More Meatless Evenings at Home: The Inside Scoop on Veggie Sausage

For me, being vegan is a celebration of all life. Like most Americans, I grew up eating hamburgers, but stopped being able to justify giving a dime to anyone who caused suffering.
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So you've conquered Meatless Monday? Awesome! What's next? Well, why not add a few more animal-free days to your week?

I'm participating in the Huffington Post's Week of Eating In. This makes me happy because I'm vegan, and as such I'm very familiar with the pleasures of eating in. More and more restaurants are offering vegan options every day, but still, for variety and accessibility, nothing is quite as fabulous as eating at my house. My restaurant (read: couch) has a zero tolerance policy for meat, dairy and jerkwads. However, we provide every diner with an adorable puppy to hang out with during the meal. Seriously, it's the best place in town/possibly on Earth.

For me, being vegan is a celebration of all life. Like most Americans, I grew up eating hamburgers and scrambled eggs. I loved them, too, because hamburgers and scrambled eggs are delicious. It wasn't the taste of meat that drove me to avoid it; it was learning about the atrocities of factory farms. I just couldn't give a single dime to anyone who caused that kind of suffering. It's especially unjustifiable now, looking at all the amazing vegan food that's available. Man, vegans today have it so good, it's almost criminal. I've never eaten so well in my life, and because of my veganism I've tried countless cuisines that may have gone unexplored. Who knew that Ethiopians have the corner on the tastiest bread around (injera), or that Lebanese lentils can make a grown woman cry with joy? I do, folks. To put it plainly, veganism is the shit. Also, I'm more regular than I've ever been in my life, but I'll stop right here because I don't want to repulse you.

Instead, I'm going to give you an easy, delicious recipe made with one of my favorite vegan products: Field Roast Sausages. These animal-free sausages are low in fat, high in protein, and last about ten minutes in my house. They're widely available at Whole Foods and natural grocery stores across the country, and praise the lord, these things taste like meat. I hear a lot of complaints about how unnatural and processed a lot of veggie meats are, so I asked Field Roast founder and Head Chef David Lee how it's made.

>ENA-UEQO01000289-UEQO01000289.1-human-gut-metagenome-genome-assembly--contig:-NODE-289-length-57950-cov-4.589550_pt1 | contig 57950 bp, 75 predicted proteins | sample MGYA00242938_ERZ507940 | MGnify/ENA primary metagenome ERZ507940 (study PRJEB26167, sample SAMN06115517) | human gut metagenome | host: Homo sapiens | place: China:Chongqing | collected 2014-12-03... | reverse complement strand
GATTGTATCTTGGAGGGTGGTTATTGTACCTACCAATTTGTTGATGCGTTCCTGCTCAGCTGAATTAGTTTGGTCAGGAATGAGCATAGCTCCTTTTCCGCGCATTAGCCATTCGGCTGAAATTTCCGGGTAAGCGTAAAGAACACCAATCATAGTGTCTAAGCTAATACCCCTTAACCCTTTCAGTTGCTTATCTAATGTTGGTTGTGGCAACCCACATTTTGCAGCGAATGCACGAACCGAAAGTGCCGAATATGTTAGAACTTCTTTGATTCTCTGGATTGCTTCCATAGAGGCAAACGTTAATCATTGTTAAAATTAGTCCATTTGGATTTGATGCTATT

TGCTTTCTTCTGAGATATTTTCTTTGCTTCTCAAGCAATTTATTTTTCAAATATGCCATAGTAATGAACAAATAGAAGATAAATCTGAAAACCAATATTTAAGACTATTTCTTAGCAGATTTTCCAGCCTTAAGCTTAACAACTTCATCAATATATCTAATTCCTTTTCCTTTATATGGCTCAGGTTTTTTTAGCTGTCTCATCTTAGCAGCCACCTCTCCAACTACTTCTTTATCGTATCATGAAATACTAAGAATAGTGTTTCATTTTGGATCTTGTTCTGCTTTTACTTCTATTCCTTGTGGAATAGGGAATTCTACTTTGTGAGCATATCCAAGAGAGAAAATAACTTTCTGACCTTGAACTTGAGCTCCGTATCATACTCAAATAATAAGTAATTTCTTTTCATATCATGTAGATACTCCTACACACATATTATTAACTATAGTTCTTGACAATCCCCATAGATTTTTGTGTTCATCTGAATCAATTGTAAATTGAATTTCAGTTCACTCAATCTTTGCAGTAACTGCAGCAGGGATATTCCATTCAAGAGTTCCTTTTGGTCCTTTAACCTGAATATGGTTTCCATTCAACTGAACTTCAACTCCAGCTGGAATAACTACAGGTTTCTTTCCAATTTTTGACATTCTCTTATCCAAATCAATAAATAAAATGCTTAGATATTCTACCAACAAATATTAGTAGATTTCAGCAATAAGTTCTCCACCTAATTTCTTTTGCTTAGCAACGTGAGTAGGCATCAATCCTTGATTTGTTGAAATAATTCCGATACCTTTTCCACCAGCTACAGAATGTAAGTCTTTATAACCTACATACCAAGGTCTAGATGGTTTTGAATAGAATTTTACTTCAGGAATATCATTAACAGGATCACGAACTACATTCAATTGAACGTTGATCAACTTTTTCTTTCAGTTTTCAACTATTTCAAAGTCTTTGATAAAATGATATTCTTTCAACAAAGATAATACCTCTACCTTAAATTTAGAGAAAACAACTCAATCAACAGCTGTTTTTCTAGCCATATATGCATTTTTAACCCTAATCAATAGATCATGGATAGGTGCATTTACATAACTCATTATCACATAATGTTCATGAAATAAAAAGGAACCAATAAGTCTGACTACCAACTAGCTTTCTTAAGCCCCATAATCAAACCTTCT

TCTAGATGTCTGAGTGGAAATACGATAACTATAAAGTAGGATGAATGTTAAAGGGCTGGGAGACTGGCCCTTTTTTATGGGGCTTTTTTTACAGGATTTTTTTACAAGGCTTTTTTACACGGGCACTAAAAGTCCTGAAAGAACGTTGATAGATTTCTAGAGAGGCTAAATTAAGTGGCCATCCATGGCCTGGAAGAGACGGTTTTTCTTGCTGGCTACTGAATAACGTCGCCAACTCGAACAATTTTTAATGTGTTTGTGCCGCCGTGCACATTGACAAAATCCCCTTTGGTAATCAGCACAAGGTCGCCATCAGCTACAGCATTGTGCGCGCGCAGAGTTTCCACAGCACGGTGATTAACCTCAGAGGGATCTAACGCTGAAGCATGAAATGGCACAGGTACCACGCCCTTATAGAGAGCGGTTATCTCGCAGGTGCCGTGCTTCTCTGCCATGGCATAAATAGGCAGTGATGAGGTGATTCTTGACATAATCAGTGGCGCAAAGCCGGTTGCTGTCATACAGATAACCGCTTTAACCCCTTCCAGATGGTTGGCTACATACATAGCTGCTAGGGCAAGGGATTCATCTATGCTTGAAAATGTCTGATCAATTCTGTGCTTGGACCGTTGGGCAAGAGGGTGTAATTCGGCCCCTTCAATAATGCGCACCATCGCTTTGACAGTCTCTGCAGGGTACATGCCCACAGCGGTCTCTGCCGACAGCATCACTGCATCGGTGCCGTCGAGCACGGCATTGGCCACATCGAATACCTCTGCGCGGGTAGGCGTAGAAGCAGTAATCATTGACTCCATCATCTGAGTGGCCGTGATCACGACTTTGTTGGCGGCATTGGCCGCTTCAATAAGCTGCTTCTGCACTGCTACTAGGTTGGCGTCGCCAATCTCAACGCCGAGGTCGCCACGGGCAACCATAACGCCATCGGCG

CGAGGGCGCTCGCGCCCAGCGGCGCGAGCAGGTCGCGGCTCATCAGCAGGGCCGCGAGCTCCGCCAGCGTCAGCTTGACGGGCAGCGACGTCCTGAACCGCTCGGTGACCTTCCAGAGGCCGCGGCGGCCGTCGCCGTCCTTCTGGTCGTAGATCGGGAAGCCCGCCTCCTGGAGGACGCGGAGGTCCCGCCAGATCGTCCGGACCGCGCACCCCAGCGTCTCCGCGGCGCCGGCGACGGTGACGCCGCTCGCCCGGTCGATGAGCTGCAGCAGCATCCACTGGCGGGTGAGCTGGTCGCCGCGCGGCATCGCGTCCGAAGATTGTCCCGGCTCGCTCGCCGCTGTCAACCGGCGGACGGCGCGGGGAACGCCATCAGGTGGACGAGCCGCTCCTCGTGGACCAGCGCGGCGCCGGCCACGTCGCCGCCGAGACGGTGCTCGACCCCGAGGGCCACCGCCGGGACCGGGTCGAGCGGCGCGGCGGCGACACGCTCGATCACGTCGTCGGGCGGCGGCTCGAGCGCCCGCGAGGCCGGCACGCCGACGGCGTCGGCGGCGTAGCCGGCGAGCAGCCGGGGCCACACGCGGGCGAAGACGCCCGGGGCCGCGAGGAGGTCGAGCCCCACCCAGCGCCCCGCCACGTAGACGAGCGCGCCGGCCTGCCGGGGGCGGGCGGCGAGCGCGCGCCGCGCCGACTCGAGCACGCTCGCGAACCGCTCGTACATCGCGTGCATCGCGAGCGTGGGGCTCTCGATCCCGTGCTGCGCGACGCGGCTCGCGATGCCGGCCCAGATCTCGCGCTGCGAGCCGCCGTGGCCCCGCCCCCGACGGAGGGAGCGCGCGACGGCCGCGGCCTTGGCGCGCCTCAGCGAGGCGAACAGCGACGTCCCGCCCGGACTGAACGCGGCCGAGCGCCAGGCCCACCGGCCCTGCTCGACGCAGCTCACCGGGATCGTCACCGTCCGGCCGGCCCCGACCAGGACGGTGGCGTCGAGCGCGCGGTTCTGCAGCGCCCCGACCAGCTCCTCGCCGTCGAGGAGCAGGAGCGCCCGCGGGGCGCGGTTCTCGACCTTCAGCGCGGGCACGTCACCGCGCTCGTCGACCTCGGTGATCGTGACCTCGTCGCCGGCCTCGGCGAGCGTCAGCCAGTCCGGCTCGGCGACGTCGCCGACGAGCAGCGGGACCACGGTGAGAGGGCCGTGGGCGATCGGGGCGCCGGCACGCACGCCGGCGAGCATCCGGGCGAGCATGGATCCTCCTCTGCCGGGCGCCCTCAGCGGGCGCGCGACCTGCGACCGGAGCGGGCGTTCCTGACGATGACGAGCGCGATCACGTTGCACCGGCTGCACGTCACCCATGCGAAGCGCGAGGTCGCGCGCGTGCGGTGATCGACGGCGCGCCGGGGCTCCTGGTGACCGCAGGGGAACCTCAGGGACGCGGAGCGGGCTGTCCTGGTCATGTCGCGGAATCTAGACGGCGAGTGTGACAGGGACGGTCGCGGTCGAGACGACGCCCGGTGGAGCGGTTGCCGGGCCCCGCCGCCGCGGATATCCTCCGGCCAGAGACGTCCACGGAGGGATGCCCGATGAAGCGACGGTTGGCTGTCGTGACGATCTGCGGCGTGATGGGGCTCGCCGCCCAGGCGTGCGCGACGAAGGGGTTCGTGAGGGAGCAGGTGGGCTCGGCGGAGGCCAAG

It turns out the process is surprisingly similar to the production of meat sausage, just without the billions of dead animals. In fact, Lee says that they see themselves as a meat company, using the same Butcher Boy Grinder and a sausage linker that are industry standards. The difference is that their meat is created from vital wheat flour. Using the flour, they mix in other natural ingredients, including fresh fruits and vegetables. After that, it's linked in casing and steamed in an oven.

The whole process is very open; they even give tours to kids and teach them how to make it! Lee believes that people are sometimes turned off fake meats because they don't understand where it comes from, so it's important to show them. When you bite into a hamburger, you picture a happy cow in a field, even though that's far from the reality. Cows that are raised for meat live in overcrowded, dirty environments and are pumped full of hormones and antibiotics. After being slaughtered and divided into standard cuts, the scraps (fat, guts, and blood) that are turned into sausage go through a process that often includes washing in ammonia to attempt to kill bacteria like E. coli and salmonella. Seriously, washed in ammonia. I found just educating myself in the process made the decision to move from meat sausage to vegan sausage a simple one -- especially when you consider that Field Roast Sausages deliver so highly in the taste department; there's no reason for the other stuff.

This recipe is one of my favorite ways to enjoy vegan sausages.The chard and sausage combine to make the perfect accompaniment to pasta, and the wonderful flavor of Field Roast really shines here.

路 1/2 tablespoon salt
路 2 tablespoons olive oil
路 1 lb Field Roast Smoked Apple Sage Sausage, crumbled
路 1/2 lb chard, tough stems and center ribs discarded and leaves coarsely chopped
路 1/2 lb spaghetti (or your favorite pasta)
路 2/3 cup vegetable broth
路 1/4 cup water

1. Heat salt in skillet over high heat for 2 minutes. Turn to low and add oil and sausage, cooking until browned.

2. Meanwhile, steam chard for 5 minutes, or until bright green. In a large pot, bring water to a boil and add pasta. Cook pasta until al dente and drain. While pasta cooks, add chard to sausage in skillet and saut茅, stirring frequently, until greens are tender. Add broth, stirring and scraping up any brown bits from bottom of skillet, and then add pasta and water, tossing until combined. Serve immediately. This is best enjoyed with a glass of red wine and perhaps a little dance around the kitchen.

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